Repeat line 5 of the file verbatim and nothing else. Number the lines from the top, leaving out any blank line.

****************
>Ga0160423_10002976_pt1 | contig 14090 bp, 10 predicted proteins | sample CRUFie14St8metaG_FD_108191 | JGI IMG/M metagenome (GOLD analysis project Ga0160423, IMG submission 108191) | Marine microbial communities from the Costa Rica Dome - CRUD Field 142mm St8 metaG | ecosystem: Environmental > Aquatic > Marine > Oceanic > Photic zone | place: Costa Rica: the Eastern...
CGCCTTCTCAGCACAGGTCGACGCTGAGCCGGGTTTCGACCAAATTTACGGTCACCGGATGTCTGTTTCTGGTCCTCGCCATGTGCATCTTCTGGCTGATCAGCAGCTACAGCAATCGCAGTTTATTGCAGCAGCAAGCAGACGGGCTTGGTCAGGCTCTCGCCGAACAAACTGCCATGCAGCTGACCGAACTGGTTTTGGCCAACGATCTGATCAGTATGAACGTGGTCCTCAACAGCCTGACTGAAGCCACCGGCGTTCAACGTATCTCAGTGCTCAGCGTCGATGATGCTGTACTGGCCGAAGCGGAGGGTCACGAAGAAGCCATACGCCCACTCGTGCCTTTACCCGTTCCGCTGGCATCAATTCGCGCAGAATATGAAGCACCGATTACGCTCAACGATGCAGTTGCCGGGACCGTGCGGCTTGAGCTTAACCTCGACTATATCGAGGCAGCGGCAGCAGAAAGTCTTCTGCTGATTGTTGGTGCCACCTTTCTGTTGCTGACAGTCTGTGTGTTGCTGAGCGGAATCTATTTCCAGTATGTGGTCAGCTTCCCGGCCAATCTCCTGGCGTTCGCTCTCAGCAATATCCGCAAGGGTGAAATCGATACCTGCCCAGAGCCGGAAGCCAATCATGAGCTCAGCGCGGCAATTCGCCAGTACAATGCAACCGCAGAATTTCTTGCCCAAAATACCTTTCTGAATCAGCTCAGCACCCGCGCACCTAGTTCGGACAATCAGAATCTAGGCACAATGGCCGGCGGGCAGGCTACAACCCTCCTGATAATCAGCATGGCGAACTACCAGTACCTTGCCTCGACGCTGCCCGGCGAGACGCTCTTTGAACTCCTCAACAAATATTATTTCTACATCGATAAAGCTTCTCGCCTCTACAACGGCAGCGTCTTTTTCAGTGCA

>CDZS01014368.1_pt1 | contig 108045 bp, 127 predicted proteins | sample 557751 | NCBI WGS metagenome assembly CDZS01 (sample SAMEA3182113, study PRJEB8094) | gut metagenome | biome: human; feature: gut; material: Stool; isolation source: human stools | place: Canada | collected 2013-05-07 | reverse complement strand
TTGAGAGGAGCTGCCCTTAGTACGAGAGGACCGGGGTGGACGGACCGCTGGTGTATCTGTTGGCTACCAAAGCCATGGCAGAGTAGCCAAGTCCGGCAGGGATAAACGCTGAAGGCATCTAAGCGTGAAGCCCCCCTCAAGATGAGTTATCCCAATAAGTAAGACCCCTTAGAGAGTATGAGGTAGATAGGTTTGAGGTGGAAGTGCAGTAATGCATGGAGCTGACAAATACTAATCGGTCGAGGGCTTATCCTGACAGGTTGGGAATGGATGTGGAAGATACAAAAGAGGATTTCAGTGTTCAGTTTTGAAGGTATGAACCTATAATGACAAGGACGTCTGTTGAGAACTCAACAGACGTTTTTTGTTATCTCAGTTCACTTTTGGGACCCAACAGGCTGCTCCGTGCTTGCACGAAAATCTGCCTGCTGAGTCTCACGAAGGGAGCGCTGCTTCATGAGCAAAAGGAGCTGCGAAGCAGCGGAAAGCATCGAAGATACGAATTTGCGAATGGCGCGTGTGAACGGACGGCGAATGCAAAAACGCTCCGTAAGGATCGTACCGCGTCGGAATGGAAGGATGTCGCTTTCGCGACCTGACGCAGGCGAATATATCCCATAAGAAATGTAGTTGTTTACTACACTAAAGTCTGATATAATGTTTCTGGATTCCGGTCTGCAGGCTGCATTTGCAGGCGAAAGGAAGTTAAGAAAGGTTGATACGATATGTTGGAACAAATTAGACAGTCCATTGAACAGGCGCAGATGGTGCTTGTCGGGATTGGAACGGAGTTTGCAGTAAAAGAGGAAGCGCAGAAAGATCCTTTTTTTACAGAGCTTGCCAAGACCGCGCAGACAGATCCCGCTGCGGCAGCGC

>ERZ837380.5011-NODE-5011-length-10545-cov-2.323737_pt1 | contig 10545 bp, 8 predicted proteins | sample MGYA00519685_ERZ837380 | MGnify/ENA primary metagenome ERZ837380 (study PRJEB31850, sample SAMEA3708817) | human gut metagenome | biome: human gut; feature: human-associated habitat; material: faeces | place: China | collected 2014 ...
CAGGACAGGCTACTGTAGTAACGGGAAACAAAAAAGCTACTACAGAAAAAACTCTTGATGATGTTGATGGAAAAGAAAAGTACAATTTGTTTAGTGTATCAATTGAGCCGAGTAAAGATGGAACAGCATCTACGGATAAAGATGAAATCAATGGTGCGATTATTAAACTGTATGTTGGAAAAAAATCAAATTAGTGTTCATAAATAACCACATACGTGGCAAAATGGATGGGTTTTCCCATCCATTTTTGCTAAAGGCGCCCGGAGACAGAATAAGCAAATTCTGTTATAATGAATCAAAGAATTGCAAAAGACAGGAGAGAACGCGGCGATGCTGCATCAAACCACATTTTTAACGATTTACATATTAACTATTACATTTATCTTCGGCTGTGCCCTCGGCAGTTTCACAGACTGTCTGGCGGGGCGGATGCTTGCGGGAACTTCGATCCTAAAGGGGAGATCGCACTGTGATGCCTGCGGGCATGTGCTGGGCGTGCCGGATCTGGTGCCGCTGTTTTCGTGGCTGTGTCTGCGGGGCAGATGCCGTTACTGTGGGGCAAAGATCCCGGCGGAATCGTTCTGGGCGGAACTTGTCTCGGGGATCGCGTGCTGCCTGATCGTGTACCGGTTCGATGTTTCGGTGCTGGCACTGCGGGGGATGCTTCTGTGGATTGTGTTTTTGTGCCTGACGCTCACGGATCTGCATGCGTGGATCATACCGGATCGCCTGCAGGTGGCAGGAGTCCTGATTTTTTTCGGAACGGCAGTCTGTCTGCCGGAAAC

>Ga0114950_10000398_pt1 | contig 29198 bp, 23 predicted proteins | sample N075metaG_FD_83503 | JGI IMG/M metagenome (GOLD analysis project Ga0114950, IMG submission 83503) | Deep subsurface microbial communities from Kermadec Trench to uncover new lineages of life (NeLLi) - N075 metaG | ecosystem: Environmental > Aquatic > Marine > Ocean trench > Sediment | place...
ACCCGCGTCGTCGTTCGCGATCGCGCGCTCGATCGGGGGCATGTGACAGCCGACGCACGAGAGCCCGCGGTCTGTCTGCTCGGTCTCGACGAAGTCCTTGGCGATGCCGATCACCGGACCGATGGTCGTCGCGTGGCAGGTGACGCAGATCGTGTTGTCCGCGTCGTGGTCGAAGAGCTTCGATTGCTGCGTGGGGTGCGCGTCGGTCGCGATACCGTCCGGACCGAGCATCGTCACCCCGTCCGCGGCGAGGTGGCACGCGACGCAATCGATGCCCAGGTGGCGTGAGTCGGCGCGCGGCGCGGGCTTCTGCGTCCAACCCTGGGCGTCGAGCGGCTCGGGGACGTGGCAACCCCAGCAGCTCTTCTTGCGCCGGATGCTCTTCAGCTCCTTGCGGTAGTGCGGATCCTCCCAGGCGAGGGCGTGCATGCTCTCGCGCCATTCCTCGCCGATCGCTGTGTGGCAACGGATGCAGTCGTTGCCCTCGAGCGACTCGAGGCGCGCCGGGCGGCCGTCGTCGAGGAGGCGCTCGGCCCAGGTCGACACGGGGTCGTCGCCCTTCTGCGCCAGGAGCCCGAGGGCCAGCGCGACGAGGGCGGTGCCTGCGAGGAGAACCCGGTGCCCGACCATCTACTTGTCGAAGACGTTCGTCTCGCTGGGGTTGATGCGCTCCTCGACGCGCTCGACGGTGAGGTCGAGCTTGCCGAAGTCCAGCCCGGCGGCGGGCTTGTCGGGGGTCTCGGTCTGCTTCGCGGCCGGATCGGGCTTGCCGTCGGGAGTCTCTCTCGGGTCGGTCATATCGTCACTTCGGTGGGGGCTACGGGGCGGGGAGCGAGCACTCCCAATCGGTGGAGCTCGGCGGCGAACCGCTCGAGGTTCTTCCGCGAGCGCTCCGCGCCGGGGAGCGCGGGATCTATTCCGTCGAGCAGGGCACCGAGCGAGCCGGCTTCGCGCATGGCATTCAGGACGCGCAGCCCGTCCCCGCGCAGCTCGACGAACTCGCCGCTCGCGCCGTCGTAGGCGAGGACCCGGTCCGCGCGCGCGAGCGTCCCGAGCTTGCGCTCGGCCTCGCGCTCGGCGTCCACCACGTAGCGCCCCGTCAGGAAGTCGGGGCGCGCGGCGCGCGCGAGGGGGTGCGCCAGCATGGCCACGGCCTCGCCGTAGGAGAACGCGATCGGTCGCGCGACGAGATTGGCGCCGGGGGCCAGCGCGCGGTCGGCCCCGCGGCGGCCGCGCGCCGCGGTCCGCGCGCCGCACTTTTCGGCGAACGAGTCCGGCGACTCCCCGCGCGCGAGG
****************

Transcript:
>ERZ837380.5011-NODE-5011-length-10545-cov-2.323737_pt1 | contig 10545 bp, 8 predicted proteins | sample MGYA00519685_ERZ837380 | MGnify/ENA primary metagenome ERZ837380 (study PRJEB31850, sample SAMEA3708817) | human gut metagenome | biome: human gut; feature: human-associated habitat; material: faeces | place: China | collected 2014 ...